How To Save Yourself From Apple AirTags And Car Thieves
Car thieves are working with Apple AirTags to steal cars, report the York Regional Police (YRP) in the suburbs north of Toronto.
According to the YRP’s public service announcement, the thieves look for cars they want in public places, such as shopping mall parking lots. When they find a car they want, they quietly place an AirTag on the car so no one can notice, such as inside the gas-fill flap door, in a tow hitch, inside a bumper or anywhere else they find it suitable.
“We’ve started to notice a new trend emerging in the auto-theft industry,” said Detective Jeff McKercher in a YouTube clip posted by the YRP yesterday (Dec. 2). “It’s these tagging devices using GPS and Bluetooth technology, and they’re using that to install on different vehicles that they’re looking to steal.”
After That car thieves use the AirTag to track the car to the owner’s home and steal the car from the driveway. They get into the car using screwdrivers or other tools, plug a mechanic’s automated tool into the car’s on-board diagnostics port to change the key settings, and take the car away.
“By using an iPhone, they can always tell where the vehicle’s location is,” McKercher added. “They can almost wait and commit their theft on their watch, maybe later on in the night, and it always gives them the location of where that vehicle is being stored at the time.”
McKercher said that Lexus, Toyota, and Honda crossover SUVs currently appeared to be the most popular for car thieves in the Toronto suburbs, along with the continually popular Ford F-Series trucks.
The YRP never uses the word “Apple” in the public service announcement and two related YouTube clips that were posted yesterday (Dec. 2). But the images and language make it pretty clear exactly what kind of devices they’re talking about.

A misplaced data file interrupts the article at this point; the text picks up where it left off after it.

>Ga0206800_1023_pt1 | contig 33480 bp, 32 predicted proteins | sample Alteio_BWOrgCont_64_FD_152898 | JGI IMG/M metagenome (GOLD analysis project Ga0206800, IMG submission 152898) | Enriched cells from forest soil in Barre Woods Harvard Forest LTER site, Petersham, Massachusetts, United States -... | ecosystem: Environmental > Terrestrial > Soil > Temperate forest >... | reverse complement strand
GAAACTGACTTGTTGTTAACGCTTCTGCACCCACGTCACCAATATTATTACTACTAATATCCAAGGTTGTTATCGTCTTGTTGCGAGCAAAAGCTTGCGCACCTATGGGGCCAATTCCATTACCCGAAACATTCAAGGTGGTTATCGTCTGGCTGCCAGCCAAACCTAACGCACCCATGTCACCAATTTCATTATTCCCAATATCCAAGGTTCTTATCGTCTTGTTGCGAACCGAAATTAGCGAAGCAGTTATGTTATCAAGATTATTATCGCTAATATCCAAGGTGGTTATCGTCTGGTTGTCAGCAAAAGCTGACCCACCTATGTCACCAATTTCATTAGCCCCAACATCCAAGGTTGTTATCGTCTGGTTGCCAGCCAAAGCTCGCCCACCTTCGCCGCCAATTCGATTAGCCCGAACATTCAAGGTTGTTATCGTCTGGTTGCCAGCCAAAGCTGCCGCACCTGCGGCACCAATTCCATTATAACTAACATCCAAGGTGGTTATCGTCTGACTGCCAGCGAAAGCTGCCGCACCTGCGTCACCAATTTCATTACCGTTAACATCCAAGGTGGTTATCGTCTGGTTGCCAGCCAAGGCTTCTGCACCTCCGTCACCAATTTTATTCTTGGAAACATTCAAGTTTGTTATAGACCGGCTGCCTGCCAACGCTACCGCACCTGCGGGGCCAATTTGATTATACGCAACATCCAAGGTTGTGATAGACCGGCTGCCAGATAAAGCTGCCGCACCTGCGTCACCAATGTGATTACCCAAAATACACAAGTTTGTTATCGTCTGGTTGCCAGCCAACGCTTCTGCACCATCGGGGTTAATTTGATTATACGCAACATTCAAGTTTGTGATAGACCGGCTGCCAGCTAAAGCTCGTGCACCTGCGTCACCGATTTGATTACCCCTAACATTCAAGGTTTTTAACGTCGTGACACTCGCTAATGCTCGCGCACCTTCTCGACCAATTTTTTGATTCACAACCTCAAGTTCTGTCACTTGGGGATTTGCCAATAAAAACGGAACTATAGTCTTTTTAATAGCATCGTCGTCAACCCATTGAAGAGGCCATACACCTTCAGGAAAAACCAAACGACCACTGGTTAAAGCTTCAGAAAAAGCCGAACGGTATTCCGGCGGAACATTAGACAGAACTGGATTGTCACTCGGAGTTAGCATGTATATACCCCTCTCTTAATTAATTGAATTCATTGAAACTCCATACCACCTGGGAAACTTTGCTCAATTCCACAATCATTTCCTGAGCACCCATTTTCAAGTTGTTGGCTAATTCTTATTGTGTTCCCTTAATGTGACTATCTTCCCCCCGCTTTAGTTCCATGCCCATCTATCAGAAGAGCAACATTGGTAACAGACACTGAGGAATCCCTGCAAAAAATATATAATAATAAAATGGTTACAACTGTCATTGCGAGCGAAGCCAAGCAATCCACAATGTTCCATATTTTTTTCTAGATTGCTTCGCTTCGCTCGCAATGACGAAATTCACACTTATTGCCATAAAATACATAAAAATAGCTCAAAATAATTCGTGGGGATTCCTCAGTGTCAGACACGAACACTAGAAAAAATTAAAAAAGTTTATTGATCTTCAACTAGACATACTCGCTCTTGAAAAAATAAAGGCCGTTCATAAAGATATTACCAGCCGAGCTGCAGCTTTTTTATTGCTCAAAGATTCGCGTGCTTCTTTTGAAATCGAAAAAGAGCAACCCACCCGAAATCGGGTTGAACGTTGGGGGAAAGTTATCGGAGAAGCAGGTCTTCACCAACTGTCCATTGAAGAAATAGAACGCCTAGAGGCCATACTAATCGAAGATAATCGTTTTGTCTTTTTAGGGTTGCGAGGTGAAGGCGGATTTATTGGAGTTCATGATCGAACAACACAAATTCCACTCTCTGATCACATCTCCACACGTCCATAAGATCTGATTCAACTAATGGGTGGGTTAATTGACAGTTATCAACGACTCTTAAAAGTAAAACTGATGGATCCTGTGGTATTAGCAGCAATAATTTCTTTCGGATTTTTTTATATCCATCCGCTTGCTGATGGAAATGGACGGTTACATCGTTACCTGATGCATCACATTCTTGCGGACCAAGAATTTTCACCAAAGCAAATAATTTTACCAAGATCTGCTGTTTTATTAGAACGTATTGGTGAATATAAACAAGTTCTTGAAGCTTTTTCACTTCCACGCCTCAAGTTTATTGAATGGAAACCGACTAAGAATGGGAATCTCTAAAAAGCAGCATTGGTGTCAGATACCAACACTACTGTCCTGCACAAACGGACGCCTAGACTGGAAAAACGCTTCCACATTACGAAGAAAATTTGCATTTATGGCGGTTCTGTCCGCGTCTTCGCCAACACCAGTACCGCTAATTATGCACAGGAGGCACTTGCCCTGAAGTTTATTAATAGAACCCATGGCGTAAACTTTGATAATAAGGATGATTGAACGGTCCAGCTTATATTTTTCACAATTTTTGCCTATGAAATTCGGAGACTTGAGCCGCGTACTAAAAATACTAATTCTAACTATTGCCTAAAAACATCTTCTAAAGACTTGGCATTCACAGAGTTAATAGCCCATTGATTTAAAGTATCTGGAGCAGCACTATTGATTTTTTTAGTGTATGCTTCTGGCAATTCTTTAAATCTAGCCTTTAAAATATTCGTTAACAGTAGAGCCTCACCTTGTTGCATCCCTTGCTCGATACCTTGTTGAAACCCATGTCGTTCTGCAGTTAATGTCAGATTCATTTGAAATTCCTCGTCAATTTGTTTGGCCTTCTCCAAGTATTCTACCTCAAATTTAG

“Car thieves are thinking differently,” begins the other YouTube clip, which almost looks like an Apple promotional video. “Typically, thieves roam residential neighborhoods (sic) looking for specific models of vehicles. Now they are roaming parking lots and leaving a tracking device called an AirTag on target vehicles. Thieves then track the vehicle using the AirTag and steal it at a later time.”
An AirTag will begin to sound if it’s been separated from its paired iPhone for between 8 and 24 hours. That still gives car thieves lots of time and the chirps might not be loud enough over the noise from a car’s engine.
Your iPhone is thought to be able to alert you when a “mystery” AirTag not paired to your iPhone comes home with you. But that doesn’t always work, and many people who don’t have iPhones won’t get those important alerts.
AirTags can help you find stolen cars, too
Car owners can also use AirTags to retrieve stolen vehicles. FoxNews.com‘s Gary Gastelu ran experiments over the summer and found that AirTags were just as useful at finding lost vehicles as car-tracking gadgets that can cost hundreds of dollars to invest or come with subscription fees. A single AirTag costs $29, and a pack of four costs $99.
How to reduce your risk of car theft with AirTag
- Park your car in your garage if you have one, not in the driveway
- If you don’t have a garage, then park the car as close to your house as possible
- Use a third-party steering-wheel lock
- Put a third-party lock on the OBD-II data port
- Check your vehicle regularly for tracking devices